To get the last n characters from a string, I assumed you could use

ending = string[-n..-1]

but if the string is less than n letters long, you get nil.

What workarounds are available?

Background: The strings are plain ASCII, and I have access to ruby 1.9.1, and I'm using Plain Old Ruby Objects (no web frameworks).


Here you have a one liner, you can put a number greater than the size of the string:


For ruby 1.9+


For ruby 2.0+, join returns a string

  • 18
    If you're using a recent version of Ruby, you could use chars instead of split. – Andrew Grimm Oct 23 '11 at 21:15
  • this doesn't work with 1.9. Other answer seems to though. – rogerdpack Jan 20 '12 at 12:27
  • 1
    I used "12345678910".split(//).last(7).join.to_s – Hard-Boiled Wonderland Oct 23 '12 at 16:03
  • @Hard-BoiledWonderland join works. I don't think you need the last to_s if you use join. – Andrew Grimm Dec 5 '12 at 11:15
  • @AndrewGrimm You're right, for that case I used the above with Nokogiri n.xpath('ReferenceID').inner_text.split(//).last(7).join.to_s.to_i I needed the to_s to perform the to_i to extract the numeric value. – Hard-Boiled Wonderland Dec 5 '12 at 12:31

Well, the easiest workaround I can think of is:

ending = str[-n..-1] || str

(EDIT: The or operator has lower precedence than assignment, so be sure to use || instead.)

  • +1... I think this way is easier to read than string.reverse[0..n].reverse, which gives me a second of "wait, why is he doing that?" (or would if I weren't reading it in the context of this question) – Arkaaito Feb 1 '10 at 5:19
  • 1
    Much simpler than my regex. – EmFi Feb 1 '10 at 5:27
  • 4
    Good answer, but it should be || instead of or, or put parentheses around str[-n..-1] or str. – Andrew Grimm Feb 1 '10 at 5:34
  • Good answer, but I don't like that ruby doesn't treat s[-inf..-1] the same as x[0..inf] – klochner Feb 1 '10 at 7:35
  • Thanks for noting the operator precedence issue, Andrew. Gets me every time. – perimosocordiae Feb 2 '10 at 8:21

In straight Ruby (without Rails), you can do


For example:

2.4.1 :009 > a = 'abcdefghij'
 => "abcdefghij"
2.4.1 :010 > a.chars.last(5).join
 => "fghij"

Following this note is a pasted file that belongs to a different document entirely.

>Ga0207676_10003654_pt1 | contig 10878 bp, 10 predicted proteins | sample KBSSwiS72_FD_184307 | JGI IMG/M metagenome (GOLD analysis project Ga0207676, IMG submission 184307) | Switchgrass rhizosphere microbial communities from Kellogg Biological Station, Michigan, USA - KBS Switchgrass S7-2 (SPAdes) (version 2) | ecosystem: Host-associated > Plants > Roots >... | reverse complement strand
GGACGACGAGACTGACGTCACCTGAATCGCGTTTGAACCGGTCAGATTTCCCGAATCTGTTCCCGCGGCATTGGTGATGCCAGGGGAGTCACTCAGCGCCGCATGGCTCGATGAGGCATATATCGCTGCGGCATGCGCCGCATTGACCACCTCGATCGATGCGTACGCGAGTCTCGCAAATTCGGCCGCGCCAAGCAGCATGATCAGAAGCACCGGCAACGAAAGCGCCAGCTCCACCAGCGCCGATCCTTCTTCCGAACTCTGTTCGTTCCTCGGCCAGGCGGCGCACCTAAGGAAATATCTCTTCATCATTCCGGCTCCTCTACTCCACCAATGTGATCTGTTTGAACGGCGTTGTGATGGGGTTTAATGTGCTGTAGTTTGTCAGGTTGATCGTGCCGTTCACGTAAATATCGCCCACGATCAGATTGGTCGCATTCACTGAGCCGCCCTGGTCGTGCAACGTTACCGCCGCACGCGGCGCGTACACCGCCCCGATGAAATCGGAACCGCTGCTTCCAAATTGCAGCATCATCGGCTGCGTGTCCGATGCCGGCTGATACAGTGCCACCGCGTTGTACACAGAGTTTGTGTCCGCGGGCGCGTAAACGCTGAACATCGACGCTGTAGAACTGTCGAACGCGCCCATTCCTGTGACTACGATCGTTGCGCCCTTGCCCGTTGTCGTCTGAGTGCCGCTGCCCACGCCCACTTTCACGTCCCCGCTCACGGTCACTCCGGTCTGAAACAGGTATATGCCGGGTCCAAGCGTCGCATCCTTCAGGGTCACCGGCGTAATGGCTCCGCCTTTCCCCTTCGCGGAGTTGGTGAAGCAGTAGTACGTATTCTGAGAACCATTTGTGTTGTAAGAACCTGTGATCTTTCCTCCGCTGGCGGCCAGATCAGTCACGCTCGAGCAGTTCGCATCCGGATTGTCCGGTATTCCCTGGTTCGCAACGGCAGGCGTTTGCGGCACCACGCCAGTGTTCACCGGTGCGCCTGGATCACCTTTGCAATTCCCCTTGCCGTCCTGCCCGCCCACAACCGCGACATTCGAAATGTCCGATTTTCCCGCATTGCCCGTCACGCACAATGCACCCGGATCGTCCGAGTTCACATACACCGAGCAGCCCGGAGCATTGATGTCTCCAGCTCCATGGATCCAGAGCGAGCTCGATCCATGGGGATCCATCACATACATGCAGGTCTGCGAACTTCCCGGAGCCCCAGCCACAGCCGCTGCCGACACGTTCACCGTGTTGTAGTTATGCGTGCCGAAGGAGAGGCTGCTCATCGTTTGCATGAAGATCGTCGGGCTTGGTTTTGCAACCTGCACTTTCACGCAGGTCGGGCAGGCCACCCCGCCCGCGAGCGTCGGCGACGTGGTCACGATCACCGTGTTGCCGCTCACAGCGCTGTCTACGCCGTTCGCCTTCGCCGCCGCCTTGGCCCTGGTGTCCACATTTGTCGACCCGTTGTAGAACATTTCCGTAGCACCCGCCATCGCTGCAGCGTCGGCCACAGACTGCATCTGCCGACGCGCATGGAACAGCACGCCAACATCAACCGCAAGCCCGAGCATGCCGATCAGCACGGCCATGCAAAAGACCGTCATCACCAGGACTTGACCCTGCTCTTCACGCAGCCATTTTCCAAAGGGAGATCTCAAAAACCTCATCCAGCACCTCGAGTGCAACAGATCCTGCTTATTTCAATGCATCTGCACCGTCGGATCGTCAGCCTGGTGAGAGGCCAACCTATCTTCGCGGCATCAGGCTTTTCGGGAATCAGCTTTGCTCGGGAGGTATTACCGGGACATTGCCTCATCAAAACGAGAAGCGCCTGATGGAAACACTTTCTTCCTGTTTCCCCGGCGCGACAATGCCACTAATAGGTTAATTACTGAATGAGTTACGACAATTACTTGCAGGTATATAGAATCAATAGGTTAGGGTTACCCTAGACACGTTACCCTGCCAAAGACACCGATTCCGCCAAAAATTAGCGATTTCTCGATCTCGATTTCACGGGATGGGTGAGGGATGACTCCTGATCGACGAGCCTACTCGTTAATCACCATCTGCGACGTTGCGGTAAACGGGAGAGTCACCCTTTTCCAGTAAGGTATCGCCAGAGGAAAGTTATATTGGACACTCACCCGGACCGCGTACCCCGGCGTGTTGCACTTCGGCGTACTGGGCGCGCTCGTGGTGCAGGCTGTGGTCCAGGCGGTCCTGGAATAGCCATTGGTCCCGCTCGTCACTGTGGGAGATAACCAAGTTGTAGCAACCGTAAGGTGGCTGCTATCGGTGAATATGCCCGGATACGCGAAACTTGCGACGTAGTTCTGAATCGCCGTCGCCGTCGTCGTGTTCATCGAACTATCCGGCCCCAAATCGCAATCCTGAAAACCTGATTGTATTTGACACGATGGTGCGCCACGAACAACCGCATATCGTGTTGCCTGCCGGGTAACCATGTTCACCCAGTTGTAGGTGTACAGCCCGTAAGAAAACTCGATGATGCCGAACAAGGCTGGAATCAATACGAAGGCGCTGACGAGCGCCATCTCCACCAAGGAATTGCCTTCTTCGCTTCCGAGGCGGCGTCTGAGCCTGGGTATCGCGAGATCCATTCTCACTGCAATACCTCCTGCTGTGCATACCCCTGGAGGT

2.4.1 :011 > a.chars.last(100).join
 => "abcdefghij"

If you're using Ruby on Rails, you can call methods first and last on a string object. These methods are preferred as they're succinct and intuitive.

For example:

[1] pry(main)> a = 'abcdefg'                                                                                                                
 => "abcdefg"
[2] pry(main)> a.first(3)                                                                                                                   
 => "abc"
[3] pry(main)> a.last(4)                                                                                                                    
 => "defg"
  • Best one. Thanks. – Fernando Kosh Oct 27 '15 at 17:49
  • Ruby does not imply Rails. – Volte Jun 14 '16 at 2:57
ending = string.reverse[0...n].reverse
  • This is the best approach I see on this page that satisfies the requirement of being able to supply an ending character length that exceeds the total string length. – Rob.Kachmar Aug 8 '13 at 18:46
  • For example, if you are intending to take the last 3 character of a group of stings like "abcde", "ab", and "a". This technique will result in "cde", "ab", and "a" using the same code for each. "abcde".reverse[0,3].reverse >>> "cde" "ab".reverse[0,3].reverse >>> "ab" "a".reverse[0,3].reverse >>> "a" – Rob.Kachmar Aug 8 '13 at 18:56

To get the last n characters from a string, you could do this

a[-n, n] if a is the array.

Here's and example if you would want one.

ruby-1.9.2-p180 :006 > a = "911234567890"

=> "911234567890"

ruby-1.9.2-p180 :009 > a[-5,5]

=> "67890"

ruby-1.9.2-p180 :010 > a[-7,7]

=> "4567890"

  • If the number is too large, nil is returned, which is what this question was specifically trying to avoid. – Andrew Grimm Sep 7 '11 at 23:52
  • Good answer. Clean. – Volte Jun 14 '16 at 2:58

You can use the following code:

  • 1
    code only - answers are not always helpful. explaining why/how this code is the fix would be great – ry8806 Jun 3 '15 at 12:04

Have you tried a regex?


The regex captures as many characters it can at the end of the string, but no more than n. And stores it in $1.


Improvement on EmFi's answer.


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